Greetings friends, I have written before about the exciting news that Veeam shared with us during the last VeeamON 2021, which is the new solution that Veeam is going to release to protect native Red Hat Virtualization workloads. Based on this news, I have decided to help you to create a lab with oVirt inside, so you can take a look at this great technology
How to Deploy, and Configure oVirt on top of VMware vSphere 7.x – video
The step-by-step will help you to understand what is oVirt, teach you how to get the ISO, as well as how to quickly install it on top of VMware vSphere 7.x, and most importantly, how to configure the basics of oVirt, so you can have an all-in-one ready to play with the technology.
How to Deploy, and Configure oVirt on top of VMware vSphere 7.x – images
The step-by-step, in comfortable images, will help you to understand what is oVirt, teach you how to get the ISO, as well as how to quickly install it on top of VMware vSphere 7.x, and most importantly, how to configure the basics of oVirt, so you can have an all-in-one ready to play with the technology.
The first thing to consider are the system requirements, which you can see on the next picture, I am just using an all-in-one VM:
How to Create a VMware Virtual Machine to run oVirt nested
Let’s go ahead now and create a new VM on our vSphere: We will select now the option called Create a new virtual machine: Let’s introduce a name for this VM, on my case just called OVIRT-NODE, as it will be my first Hypervisor: You can always place the VM inside a ESXi Host, Resource Pool, or Cluster, on my particular case, I am just adding this directly into one ESXi that was a bit empty at the moment: Now it is time for us to select a Datastore, oVirt will not use much space in the OS itself, same pretty much as an ESXi, as everything is in RAM, and the VMs are stored on the NFS I put on the System Requirements: The usual Hardware Compatibility, I have selected ESXi 7.0 U2 and later: I am going to select Red Hat Enterprise Linux 8, as at the end the oVirt ISO is CentOS Stream, CentOS 8 if we want to say things clear: In terms of Virtual Hardware, on for the CPU part, make sure you give 8vCPU or more, and you enable the “Expose hardware assisted virtualization to the guest OS” In terms of RAM, I do recommend 24GB or more, as you would like to deploy a few VMs inside, and they will require tons of RAM I am sure: Finally, for the rest of Virtual Hardware, nothing special, just 100GB for the OS PARAVIRTUAL, a vNIC with VMXNET3, and the ISO we have just downloaded:
How to Install, and Configure oVirt from the CentOS Stream ISO
After PowerON the VM, we will see the Boot menu, let’s go ahead and select the first option: A few things would need to be selected, or configured, the first one is the keyboard, I always prefer US/US for all my installations: The things you would need to configure are: Keyboard, Installation Destination (Hard Drive), Network, and Root Password: The Network as you can see it says it is 10GbE, VMXNET3, let’s go ahead and click in the button called Configure: Nothing special, just introduce a valid IPv4, DNS, and search domains: If we have put a Root Password, and we have configured all the sections I have mentioned before, the installation will start: The installation will take around 5 minutes, once finished, click on the Reboot System button:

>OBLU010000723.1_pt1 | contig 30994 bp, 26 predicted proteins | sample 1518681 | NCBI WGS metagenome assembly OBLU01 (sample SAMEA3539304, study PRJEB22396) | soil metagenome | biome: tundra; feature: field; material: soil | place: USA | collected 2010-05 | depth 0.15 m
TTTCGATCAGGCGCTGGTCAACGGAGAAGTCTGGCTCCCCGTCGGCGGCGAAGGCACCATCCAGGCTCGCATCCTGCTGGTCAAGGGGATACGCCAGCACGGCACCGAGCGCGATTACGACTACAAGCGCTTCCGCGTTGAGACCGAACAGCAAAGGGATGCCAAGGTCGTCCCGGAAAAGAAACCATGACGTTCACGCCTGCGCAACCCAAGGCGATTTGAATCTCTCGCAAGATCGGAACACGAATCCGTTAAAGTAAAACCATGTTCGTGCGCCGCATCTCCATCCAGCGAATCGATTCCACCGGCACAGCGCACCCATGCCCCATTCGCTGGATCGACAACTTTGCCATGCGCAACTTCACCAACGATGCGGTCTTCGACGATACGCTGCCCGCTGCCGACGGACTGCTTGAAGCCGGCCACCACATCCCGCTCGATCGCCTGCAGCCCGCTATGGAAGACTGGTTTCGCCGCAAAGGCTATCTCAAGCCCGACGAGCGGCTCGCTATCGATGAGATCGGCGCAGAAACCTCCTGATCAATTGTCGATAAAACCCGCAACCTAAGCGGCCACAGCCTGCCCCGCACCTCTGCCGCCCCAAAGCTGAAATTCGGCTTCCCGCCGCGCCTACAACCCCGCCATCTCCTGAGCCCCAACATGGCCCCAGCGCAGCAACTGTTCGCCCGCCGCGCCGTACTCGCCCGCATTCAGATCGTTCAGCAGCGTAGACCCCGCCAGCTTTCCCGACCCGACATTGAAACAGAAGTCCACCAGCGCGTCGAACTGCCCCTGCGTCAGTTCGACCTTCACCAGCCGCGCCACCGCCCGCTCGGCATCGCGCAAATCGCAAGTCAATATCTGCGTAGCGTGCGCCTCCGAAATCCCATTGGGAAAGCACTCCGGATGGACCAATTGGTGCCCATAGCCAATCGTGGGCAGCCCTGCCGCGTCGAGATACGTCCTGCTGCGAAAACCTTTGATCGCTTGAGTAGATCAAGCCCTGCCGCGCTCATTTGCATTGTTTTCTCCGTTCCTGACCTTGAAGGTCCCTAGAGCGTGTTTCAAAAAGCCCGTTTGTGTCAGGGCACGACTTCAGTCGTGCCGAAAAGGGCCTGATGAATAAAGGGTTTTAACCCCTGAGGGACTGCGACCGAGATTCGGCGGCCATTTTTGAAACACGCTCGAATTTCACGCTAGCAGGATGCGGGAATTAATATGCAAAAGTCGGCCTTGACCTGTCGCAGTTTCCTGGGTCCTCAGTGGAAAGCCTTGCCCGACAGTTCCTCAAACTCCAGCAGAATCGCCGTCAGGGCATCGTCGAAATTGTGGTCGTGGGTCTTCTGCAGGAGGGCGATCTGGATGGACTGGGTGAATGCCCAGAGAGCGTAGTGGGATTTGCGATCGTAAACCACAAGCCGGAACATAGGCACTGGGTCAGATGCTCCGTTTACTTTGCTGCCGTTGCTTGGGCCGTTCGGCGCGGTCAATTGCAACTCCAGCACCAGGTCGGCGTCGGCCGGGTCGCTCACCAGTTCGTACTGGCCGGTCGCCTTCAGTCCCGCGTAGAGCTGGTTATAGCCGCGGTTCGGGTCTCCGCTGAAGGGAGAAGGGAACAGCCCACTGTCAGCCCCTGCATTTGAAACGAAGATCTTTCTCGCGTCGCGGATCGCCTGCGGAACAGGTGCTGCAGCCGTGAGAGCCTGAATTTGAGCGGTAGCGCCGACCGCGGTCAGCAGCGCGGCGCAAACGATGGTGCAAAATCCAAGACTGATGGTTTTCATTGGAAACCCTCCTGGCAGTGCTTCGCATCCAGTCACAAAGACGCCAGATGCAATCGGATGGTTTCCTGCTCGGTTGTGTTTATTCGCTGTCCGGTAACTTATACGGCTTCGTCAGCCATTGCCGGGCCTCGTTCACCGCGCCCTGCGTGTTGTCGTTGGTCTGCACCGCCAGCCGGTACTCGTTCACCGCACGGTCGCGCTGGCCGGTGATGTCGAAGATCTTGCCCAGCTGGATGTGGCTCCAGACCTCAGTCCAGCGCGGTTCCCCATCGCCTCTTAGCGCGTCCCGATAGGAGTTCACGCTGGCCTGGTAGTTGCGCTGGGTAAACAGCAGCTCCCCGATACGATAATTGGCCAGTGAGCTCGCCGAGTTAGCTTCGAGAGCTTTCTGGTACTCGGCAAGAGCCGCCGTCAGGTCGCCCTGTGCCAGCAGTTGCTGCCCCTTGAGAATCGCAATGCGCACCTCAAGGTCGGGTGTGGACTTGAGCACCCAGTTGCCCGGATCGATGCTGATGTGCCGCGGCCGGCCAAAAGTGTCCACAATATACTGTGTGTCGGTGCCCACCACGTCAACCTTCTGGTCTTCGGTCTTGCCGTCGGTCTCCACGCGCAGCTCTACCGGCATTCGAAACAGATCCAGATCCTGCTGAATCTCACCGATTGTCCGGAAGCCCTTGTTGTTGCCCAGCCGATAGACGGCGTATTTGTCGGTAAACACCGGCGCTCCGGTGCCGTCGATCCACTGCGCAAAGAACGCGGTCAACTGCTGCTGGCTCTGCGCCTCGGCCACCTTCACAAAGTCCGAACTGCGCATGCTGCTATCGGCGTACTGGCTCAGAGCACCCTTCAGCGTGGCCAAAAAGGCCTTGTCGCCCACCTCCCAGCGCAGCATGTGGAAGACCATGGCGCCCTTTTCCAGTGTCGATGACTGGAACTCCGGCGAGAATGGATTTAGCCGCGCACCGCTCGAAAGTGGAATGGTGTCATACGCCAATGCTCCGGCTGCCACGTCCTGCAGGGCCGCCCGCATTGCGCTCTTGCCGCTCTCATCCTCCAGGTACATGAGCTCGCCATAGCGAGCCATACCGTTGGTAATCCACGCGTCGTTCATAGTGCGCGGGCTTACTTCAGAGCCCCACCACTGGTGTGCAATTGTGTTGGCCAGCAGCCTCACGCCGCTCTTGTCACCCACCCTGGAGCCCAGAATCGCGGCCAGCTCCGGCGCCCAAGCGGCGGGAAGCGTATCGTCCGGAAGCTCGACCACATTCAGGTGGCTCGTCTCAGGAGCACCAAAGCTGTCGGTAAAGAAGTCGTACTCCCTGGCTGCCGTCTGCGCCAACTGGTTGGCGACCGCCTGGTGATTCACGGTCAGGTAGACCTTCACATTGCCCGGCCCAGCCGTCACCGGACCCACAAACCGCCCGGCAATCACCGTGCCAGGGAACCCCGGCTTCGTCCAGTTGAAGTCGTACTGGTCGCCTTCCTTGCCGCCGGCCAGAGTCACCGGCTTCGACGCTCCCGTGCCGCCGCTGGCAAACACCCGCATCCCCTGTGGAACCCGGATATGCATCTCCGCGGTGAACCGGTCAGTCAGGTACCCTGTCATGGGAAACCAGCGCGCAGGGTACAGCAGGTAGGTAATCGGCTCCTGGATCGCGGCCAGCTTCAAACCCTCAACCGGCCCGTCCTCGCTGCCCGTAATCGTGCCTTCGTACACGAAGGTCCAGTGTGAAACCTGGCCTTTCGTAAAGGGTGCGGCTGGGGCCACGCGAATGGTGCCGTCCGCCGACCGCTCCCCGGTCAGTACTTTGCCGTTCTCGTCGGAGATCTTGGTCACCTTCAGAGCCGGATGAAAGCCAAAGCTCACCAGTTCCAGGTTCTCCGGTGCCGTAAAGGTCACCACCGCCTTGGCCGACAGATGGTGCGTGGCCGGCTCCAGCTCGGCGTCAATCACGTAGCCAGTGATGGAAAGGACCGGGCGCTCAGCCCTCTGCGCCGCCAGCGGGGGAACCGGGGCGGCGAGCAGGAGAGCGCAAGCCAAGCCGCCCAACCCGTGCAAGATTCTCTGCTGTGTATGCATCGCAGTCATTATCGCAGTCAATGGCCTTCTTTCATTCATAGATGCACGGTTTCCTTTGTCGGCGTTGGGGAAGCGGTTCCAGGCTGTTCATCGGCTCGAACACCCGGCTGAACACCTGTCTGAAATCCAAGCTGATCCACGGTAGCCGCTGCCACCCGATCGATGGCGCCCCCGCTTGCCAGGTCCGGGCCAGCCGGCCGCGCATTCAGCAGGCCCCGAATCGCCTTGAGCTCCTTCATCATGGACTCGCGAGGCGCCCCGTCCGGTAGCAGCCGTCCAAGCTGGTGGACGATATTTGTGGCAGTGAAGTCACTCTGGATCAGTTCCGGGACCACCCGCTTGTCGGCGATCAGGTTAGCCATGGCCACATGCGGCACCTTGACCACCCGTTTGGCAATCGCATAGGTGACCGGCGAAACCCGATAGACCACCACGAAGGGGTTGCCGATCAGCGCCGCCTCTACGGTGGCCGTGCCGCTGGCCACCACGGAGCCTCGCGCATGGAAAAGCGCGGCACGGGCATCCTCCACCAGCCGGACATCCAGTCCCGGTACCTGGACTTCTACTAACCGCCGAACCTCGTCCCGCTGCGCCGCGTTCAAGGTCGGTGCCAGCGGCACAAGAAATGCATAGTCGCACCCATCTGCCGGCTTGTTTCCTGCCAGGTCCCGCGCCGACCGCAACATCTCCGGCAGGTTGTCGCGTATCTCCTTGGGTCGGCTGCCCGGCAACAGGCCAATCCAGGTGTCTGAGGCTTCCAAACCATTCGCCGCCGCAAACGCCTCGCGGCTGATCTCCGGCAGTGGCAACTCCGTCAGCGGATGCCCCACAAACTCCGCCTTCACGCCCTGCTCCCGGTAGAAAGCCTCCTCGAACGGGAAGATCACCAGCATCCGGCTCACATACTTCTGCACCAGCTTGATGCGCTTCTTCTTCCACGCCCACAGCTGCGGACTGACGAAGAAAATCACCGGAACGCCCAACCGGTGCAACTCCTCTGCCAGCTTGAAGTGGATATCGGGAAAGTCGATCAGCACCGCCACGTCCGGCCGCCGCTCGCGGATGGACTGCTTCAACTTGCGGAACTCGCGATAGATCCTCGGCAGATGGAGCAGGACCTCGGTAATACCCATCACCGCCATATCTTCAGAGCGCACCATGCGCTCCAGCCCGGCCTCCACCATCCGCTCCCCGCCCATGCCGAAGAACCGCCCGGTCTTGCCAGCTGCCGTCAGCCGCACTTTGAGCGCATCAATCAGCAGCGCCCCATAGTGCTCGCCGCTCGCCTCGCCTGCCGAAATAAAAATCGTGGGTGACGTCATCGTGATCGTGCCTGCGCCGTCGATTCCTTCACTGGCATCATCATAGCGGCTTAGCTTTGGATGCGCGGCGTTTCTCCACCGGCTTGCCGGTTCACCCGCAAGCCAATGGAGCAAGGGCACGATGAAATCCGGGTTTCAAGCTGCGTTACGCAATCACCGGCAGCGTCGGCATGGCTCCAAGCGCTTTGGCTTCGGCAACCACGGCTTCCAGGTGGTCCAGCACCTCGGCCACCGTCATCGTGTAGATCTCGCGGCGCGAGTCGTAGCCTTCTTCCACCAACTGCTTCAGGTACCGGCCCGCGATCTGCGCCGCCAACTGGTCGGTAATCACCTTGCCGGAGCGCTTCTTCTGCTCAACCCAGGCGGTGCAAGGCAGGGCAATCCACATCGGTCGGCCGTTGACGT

Quick Overview to Cockpit, and How to Enable Hosted Engine
After it boots for the first time, something interesting will appear, cockpit it is enabled by default on the oVirt ISO, so we can go directly to the URL: We can now login into the cockpit with the root user and password that we have introduced while on the installation wizard: Cockpit it is a great Server Management, you can see a lot of useful information, and make some changes to the server, firewall, etc. One of those advanced things you can do is to enabled Hosted Engine, so we convert this vanilla VM into a oVirt Hypervisor Host (the ESXi in VMware terms): Process is simple, it will ask us for an FQDN and IP for the controller VM (the vCenter if we talk VMware language) This specific password it will be for the admin user for the oVirt Admin Panel, you can configure as well the SMTP notifications if you like: It is everything ready, so we click on Prepare VM, and if everything is set up properly, we will see the debug log of the operation of enabling oVirt Host Engine on this Server: The process takes easily around 30 minutes, to take your time, grab some coffee, or go and check the Internet, etc. Sweet! The first step has finished, if we click Next: It is asking for Storage, where oVirt will save the VMs, etc. On my case, it is much easier to just point to an NFS: We will click on Finish Deployment, and it will take another 15 minutes more or less: Now that everything is ready, click on Close:
How to Login into oVirt Administration Portal / Controller VM
Finally, we can go over HTTPS to the Controller VM IP/FQDN, and this console will appear, let’s select the first option: User is admin, and credentials are the ones you introduced on the wizard on cockpit while enabling oVirt Hosted Engine: And that’s it, you can see now your Controller VM, take a look at the VMs, create more, expand and add more Hosts, more storage, add templates, etc. That’s it all, I hope you enjoyed the blog entry, and especially the video with all the step-by-step, comments, etc. As you have seen, no CLI, no SSH, nothing. The process is simple and basic, with a great next/next that can remind you of so many other Enterprise Virtualization Products.